It needed someone at the helm, who'd been a film editor and spent a good few years in a cutting room. It needed someone who knew that a film should have a beginning, a middle and an end - not several staggered endings tacked on to each other.
The style of the editing made it hard for me to become involved as each individual shot wasn't on screen long before it cut to the next and the camera was always on the move, so you couldn't get a decent look at the sumptuous visuals and it didn't allow the audience to settle. What's the first thing a storyteller says to a child before telling them a wonderful story?
“Settle down now and I'll tell you a story”.
Some people were hailing this as a 'Gone with the Wind', but sadly there's just no chemistry between Ms Kidman and Mr Jackman to make it work as a romance. It's cold and distant. I felt that I didn't care about either character, even at the end - and they'd had ages to tug at the heart strings.
I suspect that Baz Luhrmann makes good pop videos.
However, a bit like the 'Curate's Egg', it was good in parts, so let's talk about the good stuff.
The photography is stunning, the lighting is gorgeous and the rugged Australian landscape has never been so caressed by a lens. Director of Photography, Mandy Walker, has produced some breathtaking footage within the widescreen 2.35:1 frame. It looks absolutely beautiful and on Blu-ray, the pin sharp images are treated with great respect - but more on the transfer later.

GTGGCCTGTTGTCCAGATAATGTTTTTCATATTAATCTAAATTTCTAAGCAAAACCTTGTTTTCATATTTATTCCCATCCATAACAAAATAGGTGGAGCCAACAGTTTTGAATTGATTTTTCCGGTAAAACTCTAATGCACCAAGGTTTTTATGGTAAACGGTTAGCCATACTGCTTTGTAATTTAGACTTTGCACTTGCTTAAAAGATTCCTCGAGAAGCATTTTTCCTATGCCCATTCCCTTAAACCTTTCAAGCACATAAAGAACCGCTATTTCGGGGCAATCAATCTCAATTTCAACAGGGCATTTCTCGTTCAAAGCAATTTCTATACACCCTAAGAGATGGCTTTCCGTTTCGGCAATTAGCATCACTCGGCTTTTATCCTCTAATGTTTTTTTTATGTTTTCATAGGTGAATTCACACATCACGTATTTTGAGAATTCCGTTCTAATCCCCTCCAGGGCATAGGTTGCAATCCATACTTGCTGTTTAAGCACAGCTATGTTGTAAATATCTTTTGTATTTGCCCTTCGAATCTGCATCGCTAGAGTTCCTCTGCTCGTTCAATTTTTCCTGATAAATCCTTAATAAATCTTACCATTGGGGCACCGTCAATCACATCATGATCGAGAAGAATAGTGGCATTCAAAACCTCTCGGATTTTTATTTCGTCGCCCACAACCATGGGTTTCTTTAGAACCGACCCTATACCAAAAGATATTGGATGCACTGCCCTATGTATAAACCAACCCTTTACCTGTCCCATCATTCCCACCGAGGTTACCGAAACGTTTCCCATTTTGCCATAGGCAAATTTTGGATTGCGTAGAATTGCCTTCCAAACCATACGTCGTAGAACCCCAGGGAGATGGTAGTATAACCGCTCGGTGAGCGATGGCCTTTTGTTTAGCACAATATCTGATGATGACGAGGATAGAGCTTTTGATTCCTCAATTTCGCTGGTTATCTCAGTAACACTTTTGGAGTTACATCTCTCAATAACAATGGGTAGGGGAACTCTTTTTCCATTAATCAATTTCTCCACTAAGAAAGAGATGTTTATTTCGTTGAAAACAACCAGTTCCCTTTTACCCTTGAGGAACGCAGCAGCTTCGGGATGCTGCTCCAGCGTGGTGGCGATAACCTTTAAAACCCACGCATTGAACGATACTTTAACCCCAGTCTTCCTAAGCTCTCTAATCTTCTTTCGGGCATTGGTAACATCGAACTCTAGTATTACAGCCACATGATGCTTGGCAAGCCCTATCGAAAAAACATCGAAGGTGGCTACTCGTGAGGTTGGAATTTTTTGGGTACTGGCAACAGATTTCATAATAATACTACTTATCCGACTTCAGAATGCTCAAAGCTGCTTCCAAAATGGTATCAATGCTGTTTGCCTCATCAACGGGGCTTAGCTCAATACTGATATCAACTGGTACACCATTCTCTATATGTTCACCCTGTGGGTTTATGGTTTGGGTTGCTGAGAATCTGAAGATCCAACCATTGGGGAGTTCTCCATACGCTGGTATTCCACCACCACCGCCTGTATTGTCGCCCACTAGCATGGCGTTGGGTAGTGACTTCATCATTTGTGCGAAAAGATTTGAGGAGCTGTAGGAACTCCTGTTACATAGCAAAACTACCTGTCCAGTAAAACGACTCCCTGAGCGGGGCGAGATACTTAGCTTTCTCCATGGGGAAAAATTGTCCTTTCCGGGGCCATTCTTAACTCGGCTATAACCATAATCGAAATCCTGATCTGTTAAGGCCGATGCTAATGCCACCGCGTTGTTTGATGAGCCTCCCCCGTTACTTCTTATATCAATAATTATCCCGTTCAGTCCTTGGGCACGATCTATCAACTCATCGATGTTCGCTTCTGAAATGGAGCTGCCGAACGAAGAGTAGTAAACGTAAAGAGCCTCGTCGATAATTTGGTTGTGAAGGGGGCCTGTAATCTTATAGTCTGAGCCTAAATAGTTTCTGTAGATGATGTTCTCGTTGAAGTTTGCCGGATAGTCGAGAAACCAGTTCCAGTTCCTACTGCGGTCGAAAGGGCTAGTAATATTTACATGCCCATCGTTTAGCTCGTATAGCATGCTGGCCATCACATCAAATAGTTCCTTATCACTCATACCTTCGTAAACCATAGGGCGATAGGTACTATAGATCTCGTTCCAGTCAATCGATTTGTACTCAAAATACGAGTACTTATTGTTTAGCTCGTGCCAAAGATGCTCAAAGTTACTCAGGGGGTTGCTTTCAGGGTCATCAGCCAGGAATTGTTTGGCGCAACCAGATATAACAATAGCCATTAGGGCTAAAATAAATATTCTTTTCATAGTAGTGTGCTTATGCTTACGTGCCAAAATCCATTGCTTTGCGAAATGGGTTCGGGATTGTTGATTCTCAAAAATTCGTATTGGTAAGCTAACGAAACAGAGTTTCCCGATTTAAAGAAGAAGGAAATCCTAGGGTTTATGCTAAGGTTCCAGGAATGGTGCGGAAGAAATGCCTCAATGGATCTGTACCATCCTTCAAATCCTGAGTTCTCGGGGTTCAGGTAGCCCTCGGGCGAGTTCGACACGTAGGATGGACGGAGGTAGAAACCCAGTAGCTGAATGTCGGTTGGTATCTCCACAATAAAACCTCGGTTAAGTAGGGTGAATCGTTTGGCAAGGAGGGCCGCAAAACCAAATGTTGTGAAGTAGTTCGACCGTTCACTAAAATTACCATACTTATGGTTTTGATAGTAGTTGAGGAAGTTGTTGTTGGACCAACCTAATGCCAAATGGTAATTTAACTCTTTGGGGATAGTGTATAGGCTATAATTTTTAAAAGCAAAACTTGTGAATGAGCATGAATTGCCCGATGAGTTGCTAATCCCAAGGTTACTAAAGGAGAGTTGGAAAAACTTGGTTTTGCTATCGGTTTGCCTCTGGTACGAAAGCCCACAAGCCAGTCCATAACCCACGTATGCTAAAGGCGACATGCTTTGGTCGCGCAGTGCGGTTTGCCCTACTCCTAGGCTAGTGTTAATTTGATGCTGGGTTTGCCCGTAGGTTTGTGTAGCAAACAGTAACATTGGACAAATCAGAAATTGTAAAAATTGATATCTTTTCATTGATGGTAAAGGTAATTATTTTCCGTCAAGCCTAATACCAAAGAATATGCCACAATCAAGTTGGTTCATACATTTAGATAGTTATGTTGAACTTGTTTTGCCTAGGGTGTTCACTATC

Nicole Kidman looks wonderful. She could tie my kangaroo down, anytime she wanted. Her close ups reveal no lines or wrinkles and those amazing blue eyes - wow! (bucket of cold water, please).
Sadly, her upper class English accent left a lot to be desired and she just wasn't believable in the role. Credibility in a leading role is very important and whether she didn't receive good direction about her performance or was unwilling to take it, I don't know. I just can't believe that nobody spotted this on the set or while watching the dailies. You know if something's working or not by the feeling in your stomach.
Hugh Jackman did not have the same effect on me as the lovely Ms Kidman, but I'm assured that the shots of him with his shirt off do appeal to the female contingent in the audience. He puts in a fairly solid performance as Drover - that's the only name we know him by. So, we have a pretty leading lady and a handsome leading man, but what else do we have?
We have a little boy called Brandon Walters, playing Nullah, the half aborigine child - who also steals the movie from right under the noses of the two leading actors. This was his first movie and acting comes naturally to this young feller. He didn't so much act the role, he became it and lit up the screen. I think we'll be seeing much more of this talented young star in the making, in the near future.
Overall, it genuinely hurts my heart to have to say that 'Australia' just did not deliver the goods for the reasons given above. There are two main reasons to watch this movie - the cinematography and the performance of Brandon Walters.
Other than that you have to decide what else you could do with two and three quarter hours of your time.
Such a terrible shame.